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What happens with data from mobile health apps?

Kenneth Corbin | March 31, 2015
Health IT experts caution of lax cyber hygiene in the medical community, urge policymakers to address privacy issues.

"Frankly, I'm quite scared about what's happening today," Bedoya said. "We don't know what these folks do with this data."

And yet, the policy response has been lacking. Consumer privacy legislation that would set new parameters for the commercial sector hasn't seen serious consideration in recent sessions of Congress, and the near-term prospects for breaking that "legislative stasis," as Bedoya puts it, are not bright.

"There is a sad fact in commercial privacy," he says. "Nothing's happening and nothing's going to happen" in the U.S. Congress.

Privacy advocates call on FTC to pursue consumer protections from mobile device data brokers

As a privacy advocate, Bedoya is calling on state legislatures and regulators at the Federal Trade Commission, which has signaled its concerns about both mobile devices and the practices of data brokers, to take up the issue and press forward with consumer protections.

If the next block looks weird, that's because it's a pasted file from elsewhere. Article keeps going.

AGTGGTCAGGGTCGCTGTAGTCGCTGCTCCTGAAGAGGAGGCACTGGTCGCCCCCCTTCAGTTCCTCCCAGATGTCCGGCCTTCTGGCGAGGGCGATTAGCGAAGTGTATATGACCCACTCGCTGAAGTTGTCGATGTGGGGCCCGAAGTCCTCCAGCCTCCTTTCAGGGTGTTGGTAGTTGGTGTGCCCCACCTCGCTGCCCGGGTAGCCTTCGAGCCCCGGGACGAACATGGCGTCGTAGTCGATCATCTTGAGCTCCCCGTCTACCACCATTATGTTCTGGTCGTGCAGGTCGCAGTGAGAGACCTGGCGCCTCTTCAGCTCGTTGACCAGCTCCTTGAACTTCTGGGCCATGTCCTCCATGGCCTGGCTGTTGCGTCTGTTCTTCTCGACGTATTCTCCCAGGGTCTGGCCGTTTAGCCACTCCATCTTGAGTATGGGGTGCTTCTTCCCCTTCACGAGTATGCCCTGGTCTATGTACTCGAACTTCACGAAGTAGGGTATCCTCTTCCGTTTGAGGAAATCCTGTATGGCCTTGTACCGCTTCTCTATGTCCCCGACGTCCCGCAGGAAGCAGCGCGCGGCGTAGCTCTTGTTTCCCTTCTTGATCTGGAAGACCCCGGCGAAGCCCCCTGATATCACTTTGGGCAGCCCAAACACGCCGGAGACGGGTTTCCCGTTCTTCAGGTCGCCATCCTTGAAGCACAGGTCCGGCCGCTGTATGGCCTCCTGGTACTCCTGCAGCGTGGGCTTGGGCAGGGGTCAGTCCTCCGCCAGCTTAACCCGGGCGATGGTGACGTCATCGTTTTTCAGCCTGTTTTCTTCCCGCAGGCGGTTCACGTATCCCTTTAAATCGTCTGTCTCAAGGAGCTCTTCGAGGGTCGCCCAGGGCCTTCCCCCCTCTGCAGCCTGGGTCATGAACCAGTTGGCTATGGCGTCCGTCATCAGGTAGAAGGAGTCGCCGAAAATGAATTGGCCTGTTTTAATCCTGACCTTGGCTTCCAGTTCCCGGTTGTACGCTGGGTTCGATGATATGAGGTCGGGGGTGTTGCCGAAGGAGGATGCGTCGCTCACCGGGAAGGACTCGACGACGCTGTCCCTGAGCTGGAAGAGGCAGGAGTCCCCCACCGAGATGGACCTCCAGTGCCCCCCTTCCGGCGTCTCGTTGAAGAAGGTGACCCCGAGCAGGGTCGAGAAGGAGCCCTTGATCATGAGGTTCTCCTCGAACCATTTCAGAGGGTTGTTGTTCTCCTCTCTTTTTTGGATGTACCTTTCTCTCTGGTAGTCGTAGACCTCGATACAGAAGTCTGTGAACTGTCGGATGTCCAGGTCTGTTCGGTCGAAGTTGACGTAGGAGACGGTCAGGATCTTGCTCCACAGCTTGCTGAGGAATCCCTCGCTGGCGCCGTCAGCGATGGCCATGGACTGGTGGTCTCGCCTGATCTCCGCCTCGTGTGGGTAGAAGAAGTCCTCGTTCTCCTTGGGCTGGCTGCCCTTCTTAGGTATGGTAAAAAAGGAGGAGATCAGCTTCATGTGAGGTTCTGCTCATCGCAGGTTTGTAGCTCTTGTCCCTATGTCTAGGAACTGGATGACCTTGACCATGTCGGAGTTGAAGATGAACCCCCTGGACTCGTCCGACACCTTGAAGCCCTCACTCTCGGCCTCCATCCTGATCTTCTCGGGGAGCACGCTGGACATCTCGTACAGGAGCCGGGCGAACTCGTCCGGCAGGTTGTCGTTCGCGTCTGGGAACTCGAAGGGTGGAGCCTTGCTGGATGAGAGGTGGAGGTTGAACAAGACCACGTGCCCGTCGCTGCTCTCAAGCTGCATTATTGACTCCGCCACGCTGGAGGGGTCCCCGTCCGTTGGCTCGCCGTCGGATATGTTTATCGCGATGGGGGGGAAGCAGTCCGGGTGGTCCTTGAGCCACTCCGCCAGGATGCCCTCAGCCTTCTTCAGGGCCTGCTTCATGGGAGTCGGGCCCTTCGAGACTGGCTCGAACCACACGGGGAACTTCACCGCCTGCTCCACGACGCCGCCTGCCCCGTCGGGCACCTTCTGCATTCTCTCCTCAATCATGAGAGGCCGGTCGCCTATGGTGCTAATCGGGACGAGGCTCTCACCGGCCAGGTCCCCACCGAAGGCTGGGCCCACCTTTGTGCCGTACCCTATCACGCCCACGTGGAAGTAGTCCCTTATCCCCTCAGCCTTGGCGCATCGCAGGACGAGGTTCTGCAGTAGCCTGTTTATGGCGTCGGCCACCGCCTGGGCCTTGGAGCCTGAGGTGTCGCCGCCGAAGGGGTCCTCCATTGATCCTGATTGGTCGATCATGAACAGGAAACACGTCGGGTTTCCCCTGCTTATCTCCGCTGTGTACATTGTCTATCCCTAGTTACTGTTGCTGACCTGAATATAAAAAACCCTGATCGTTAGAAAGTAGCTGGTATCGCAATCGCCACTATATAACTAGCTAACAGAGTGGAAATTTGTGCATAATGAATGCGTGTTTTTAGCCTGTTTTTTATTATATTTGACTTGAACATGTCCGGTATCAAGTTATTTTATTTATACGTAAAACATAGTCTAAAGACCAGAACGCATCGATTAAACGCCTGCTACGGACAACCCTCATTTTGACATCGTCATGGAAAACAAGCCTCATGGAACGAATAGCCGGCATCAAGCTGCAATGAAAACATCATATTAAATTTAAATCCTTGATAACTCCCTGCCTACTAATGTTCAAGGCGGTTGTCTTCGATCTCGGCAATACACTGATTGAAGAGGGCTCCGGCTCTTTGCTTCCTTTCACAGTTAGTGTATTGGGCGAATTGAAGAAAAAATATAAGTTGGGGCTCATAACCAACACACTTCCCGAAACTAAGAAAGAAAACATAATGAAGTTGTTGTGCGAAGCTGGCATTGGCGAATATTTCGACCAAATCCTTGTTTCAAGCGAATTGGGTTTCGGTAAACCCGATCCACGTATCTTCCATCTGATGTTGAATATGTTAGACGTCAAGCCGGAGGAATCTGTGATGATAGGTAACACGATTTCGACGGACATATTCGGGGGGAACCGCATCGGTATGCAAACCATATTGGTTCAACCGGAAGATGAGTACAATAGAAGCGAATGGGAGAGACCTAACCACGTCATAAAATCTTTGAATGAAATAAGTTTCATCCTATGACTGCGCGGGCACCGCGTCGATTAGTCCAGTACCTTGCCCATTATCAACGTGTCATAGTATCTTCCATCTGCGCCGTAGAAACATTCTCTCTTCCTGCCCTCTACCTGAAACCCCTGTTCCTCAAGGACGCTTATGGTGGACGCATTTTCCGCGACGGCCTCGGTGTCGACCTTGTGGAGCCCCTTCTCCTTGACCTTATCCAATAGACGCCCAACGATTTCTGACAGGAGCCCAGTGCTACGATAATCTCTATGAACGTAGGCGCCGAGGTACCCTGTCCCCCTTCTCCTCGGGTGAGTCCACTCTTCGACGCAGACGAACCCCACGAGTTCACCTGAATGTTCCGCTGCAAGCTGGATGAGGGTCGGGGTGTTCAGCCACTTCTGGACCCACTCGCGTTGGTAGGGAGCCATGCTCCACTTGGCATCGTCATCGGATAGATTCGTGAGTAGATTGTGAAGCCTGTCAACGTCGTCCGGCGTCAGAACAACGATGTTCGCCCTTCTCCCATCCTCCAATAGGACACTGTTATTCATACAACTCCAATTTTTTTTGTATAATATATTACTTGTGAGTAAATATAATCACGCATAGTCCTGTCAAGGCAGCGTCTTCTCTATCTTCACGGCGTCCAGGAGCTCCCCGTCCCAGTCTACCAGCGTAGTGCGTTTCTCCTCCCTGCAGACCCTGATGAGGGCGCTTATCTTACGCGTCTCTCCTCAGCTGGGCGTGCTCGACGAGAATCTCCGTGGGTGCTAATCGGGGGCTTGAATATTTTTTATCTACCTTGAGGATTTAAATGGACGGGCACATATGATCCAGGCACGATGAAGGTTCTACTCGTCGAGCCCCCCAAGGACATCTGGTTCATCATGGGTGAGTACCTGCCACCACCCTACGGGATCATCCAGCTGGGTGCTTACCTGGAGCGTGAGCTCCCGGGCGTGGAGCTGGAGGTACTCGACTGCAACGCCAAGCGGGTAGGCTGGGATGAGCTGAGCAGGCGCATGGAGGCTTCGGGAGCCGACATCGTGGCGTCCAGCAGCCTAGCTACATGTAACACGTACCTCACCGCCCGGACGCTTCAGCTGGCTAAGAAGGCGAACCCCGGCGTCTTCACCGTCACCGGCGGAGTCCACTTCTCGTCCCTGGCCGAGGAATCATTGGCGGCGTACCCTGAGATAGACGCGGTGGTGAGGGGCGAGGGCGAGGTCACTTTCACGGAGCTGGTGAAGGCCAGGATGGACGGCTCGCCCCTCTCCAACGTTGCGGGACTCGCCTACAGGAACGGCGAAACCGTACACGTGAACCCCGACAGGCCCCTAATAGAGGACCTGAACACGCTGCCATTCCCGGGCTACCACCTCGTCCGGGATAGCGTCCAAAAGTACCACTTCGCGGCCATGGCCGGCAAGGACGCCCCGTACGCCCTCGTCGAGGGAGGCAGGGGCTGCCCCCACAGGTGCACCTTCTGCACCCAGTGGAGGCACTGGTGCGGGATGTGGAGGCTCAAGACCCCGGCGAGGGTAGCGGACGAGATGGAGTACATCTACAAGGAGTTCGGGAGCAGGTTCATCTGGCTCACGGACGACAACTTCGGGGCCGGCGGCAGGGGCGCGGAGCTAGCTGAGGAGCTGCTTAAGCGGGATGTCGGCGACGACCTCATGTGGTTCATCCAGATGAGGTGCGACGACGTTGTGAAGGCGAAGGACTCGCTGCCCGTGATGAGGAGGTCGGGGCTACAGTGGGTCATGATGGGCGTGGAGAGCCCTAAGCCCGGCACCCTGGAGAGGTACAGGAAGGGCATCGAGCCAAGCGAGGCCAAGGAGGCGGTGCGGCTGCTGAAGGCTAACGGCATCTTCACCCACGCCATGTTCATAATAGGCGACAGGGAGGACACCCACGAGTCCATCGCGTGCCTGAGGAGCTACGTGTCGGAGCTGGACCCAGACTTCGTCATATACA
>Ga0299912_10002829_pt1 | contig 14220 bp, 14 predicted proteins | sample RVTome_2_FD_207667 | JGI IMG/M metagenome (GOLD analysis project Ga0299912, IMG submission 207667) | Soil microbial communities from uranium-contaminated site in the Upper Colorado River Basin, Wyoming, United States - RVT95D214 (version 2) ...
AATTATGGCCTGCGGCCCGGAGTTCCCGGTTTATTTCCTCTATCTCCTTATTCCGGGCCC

However, some officials at the federal level caution that the promise of health IT applications has always been hampered by interoperability issues, and that that challenge could only be exacerbated should states go in their own direction in passing privacy laws.

"As we try to build standards for how the healthcare system will operate with technology, if we have rules that vary from state to state, it's just monumentally harder to build a nationwide system because Texas is doing something different from California," says Lucia Savage, chief privacy officer at the Office of the National Coordinator for Health IT, a division of the Department of Health and Human Services.

Nevertheless, experts stress the importance of getting the legal and regulatory structure right. Fu makes the practical point that the adoption of health IT applications, and their potential to improve care and even save lives, could flag if consumers and providers are spooked about privacy and security issues.

"My biggest concern is what happens if patients begin to not accept medical care because of fears of cybersecurity problems," Fu said. "I think it will be a real tragedy if we are not able to give patients the confidence to accept the recommendations of their physicians and their medical teams."

 

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